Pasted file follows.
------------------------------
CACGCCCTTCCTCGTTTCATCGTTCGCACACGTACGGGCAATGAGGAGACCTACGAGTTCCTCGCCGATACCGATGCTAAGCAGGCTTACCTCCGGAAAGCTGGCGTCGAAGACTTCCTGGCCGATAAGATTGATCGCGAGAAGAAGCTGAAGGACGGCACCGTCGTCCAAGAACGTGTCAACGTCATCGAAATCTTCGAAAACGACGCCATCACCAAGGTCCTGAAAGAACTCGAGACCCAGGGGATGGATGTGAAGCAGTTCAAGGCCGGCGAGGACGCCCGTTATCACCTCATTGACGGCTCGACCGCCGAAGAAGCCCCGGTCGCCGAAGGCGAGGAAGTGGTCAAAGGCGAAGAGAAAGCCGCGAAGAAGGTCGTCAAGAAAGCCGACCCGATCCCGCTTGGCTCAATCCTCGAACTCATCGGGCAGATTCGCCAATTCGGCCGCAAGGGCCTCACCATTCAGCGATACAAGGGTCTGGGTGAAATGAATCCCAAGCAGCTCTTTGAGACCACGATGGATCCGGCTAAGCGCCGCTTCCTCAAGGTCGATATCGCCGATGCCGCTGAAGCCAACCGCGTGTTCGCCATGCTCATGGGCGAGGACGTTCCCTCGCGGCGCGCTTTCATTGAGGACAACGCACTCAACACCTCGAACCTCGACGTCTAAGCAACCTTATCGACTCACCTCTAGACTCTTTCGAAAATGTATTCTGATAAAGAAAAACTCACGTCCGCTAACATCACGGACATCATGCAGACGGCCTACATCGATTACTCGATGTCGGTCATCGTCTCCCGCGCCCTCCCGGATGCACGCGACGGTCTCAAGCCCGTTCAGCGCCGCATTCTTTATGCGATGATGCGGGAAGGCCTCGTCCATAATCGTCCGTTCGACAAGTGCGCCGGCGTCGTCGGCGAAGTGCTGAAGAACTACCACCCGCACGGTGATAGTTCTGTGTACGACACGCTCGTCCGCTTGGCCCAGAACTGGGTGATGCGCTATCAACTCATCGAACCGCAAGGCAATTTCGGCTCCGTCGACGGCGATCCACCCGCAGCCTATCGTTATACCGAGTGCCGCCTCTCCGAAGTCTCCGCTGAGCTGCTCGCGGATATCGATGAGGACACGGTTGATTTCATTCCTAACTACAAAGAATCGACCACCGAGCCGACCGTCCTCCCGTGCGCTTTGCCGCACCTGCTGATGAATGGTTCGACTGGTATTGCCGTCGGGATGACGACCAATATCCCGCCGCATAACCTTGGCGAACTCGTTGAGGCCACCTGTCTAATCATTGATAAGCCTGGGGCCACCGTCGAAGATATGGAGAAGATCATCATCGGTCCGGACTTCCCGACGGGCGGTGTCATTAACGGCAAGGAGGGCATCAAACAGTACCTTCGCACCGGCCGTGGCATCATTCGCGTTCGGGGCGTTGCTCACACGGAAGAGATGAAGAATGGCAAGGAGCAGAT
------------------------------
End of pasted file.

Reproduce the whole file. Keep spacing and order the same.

CACGCCCTTCCTCGTTTCATCGTTCGCACACGTACGGGCAATGAGGAGACCTACGAGTTCCTCGCCGATACCGATGCTAAGCAGGCTTACCTCCGGAAAGCTGGCGTCGAAGACTTCCTGGCCGATAAGATTGATCGCGAGAAGAAGCTGAAGGACGGCACCGTCGTCCAAGAACGTGTCAACGTCATCGAAATCTTCGAAAACGACGCCATCACCAAGGTCCTGAAAGAACTCGAGACCCAGGGGATGGATGTGAAGCAGTTCAAGGCCGGCGAGGACGCCCGTTATCACCTCATTGACGGCTCGACCGCCGAAGAAGCCCCGGTCGCCGAAGGCGAGGAAGTGGTCAAAGGCGAAGAGAAAGCCGCGAAGAAGGTCGTCAAGAAAGCCGACCCGATCCCGCTTGGCTCAATCCTCGAACTCATCGGGCAGATTCGCCAATTCGGCCGCAAGGGCCTCACCATTCAGCGATACAAGGGTCTGGGTGAAATGAATCCCAAGCAGCTCTTTGAGACCACGATGGATCCGGCTAAGCGCCGCTTCCTCAAGGTCGATATCGCCGATGCCGCTGAAGCCAACCGCGTGTTCGCCATGCTCATGGGCGAGGACGTTCCCTCGCGGCGCGCTTTCATTGAGGACAACGCACTCAACACCTCGAACCTCGACGTCTAAGCAACCTTATCGACTCACCTCTAGACTCTTTCGAAAATGTATTCTGATAAAGAAAAACTCACGTCCGCTAACATCACGGACATCATGCAGACGGCCTACATCGATTACTCGATGTCGGTCATCGTCTCCCGCGCCCTCCCGGATGCACGCGACGGTCTCAAGCCCGTTCAGCGCCGCATTCTTTATGCGATGATGCGGGAAGGCCTCGTCCATAATCGTCCGTTCGACAAGTGCGCCGGCGTCGTCGGCGAAGTGCTGAAGAACTACCACCCGCACGGTGATAGTTCTGTGTACGACACGCTCGTCCGCTTGGCCCAGAACTGGGTGATGCGCTATCAACTCATCGAACCGCAAGGCAATTTCGGCTCCGTCGACGGCGATCCACCCGCAGCCTATCGTTATACCGAGTGCCGCCTCTCCGAAGTCTCCGCTGAGCTGCTCGCGGATATCGATGAGGACACGGTTGATTTCATTCCTAACTACAAAGAATCGACCACCGAGCCGACCGTCCTCCCGTGCGCTTTGCCGCACCTGCTGATGAATGGTTCGACTGGTATTGCCGTCGGGATGACGACCAATATCCCGCCGCATAACCTTGGCGAACTCGTTGAGGCCACCTGTCTAATCATTGATAAGCCTGGGGCCACCGTCGAAGATATGGAGAAGATCATCATCGGTCCGGACTTCCCGACGGGCGGTGTCATTAACGGCAAGGAGGGCATCAAACAGTACCTTCGCACCGGCCGTGGCATCATTCGCGTTCGGGGCGTTGCTCACACGGAAGAGATGAAGAATGGCAAGGAGCAGAT